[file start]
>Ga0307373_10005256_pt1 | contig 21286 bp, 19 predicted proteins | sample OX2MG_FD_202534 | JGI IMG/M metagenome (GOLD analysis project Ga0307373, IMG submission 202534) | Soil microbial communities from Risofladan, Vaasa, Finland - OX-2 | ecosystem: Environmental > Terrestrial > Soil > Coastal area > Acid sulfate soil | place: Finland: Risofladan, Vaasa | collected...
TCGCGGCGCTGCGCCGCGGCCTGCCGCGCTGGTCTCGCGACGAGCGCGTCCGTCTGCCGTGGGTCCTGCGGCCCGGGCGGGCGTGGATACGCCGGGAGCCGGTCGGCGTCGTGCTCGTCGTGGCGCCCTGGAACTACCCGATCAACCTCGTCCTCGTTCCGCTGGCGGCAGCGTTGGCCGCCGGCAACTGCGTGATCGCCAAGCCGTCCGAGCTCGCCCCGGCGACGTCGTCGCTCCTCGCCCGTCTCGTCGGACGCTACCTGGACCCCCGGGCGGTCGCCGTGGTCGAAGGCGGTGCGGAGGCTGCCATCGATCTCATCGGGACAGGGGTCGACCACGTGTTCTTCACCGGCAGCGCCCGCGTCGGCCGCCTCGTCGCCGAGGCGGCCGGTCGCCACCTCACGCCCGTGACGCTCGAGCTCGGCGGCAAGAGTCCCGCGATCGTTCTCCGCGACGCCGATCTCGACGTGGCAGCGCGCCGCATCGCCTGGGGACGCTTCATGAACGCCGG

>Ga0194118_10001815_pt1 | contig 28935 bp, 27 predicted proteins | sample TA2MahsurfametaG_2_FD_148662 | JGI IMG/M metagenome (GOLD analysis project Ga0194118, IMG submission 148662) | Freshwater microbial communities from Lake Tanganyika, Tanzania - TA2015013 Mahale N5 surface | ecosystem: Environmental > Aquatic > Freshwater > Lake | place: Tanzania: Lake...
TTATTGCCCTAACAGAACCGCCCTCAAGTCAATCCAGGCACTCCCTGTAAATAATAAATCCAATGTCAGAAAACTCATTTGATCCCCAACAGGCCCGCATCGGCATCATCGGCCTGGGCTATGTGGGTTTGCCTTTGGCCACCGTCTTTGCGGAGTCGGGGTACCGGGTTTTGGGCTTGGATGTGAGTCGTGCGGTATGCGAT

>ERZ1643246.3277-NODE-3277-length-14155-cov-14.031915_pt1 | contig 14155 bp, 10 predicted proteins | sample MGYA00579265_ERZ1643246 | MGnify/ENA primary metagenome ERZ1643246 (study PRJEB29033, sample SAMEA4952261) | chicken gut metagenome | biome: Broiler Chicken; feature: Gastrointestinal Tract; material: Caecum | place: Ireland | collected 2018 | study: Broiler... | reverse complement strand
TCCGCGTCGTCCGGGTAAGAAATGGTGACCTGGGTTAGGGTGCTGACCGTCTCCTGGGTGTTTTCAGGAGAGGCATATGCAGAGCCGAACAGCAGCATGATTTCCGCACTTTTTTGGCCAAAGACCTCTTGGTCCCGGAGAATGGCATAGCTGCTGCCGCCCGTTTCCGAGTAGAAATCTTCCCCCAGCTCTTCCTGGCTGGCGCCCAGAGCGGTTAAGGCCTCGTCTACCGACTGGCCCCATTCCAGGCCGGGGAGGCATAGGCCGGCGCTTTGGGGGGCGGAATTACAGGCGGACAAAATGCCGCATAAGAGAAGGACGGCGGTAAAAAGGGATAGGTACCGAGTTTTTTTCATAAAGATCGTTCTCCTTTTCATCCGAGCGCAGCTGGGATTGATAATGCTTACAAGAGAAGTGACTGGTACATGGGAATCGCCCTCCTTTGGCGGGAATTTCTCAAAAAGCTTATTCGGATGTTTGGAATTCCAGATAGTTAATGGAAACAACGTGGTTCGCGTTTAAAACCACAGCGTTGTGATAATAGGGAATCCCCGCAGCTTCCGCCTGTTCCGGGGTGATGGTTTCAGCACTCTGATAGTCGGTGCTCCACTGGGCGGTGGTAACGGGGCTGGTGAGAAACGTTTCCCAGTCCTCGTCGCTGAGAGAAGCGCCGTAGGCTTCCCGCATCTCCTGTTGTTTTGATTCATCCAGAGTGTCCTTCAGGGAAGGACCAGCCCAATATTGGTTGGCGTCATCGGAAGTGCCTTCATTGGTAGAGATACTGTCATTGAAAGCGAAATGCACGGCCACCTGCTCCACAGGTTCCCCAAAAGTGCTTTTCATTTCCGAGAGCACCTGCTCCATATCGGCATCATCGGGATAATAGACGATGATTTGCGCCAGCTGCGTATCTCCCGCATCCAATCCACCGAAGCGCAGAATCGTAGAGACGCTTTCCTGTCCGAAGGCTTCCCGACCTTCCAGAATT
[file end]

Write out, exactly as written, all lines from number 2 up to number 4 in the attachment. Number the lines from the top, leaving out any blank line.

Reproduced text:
TCGCGGCGCTGCGCCGCGGCCTGCCGCGCTGGTCTCGCGACGAGCGCGTCCGTCTGCCGTGGGTCCTGCGGCCCGGGCGGGCGTGGATACGCCGGGAGCCGGTCGGCGTCGTGCTCGTCGTGGCGCCCTGGAACTACCCGATCAACCTCGTCCTCGTTCCGCTGGCGGCAGCGTTGGCCGCCGGCAACTGCGTGATCGCCAAGCCGTCCGAGCTCGCCCCGGCGACGTCGTCGCTCCTCGCCCGTCTCGTCGGACGCTACCTGGACCCCCGGGCGGTCGCCGTGGTCGAAGGCGGTGCGGAGGCTGCCATCGATCTCATCGGGACAGGGGTCGACCACGTGTTCTTCACCGGCAGCGCCCGCGTCGGCCGCCTCGTCGCCGAGGCGGCCGGTCGCCACCTCACGCCCGTGACGCTCGAGCTCGGCGGCAAGAGTCCCGCGATCGTTCTCCGCGACGCCGATCTCGACGTGGCAGCGCGCCGCATCGCCTGGGGACGCTTCATGAACGCCGG

>Ga0194118_10001815_pt1 | contig 28935 bp, 27 predicted proteins | sample TA2MahsurfametaG_2_FD_148662 | JGI IMG/M metagenome (GOLD analysis project Ga0194118, IMG submission 148662) | Freshwater microbial communities from Lake Tanganyika, Tanzania - TA2015013 Mahale N5 surface | ecosystem: Environmental > Aquatic > Freshwater > Lake | place: Tanzania: Lake...
TTATTGCCCTAACAGAACCGCCCTCAAGTCAATCCAGGCACTCCCTGTAAATAATAAATCCAATGTCAGAAAACTCATTTGATCCCCAACAGGCCCGCATCGGCATCATCGGCCTGGGCTATGTGGGTTTGCCTTTGGCCACCGTCTTTGCGGAGTCGGGGTACCGGGTTTTGGGCTTGGATGTGAGTCGTGCGGTATGCGAT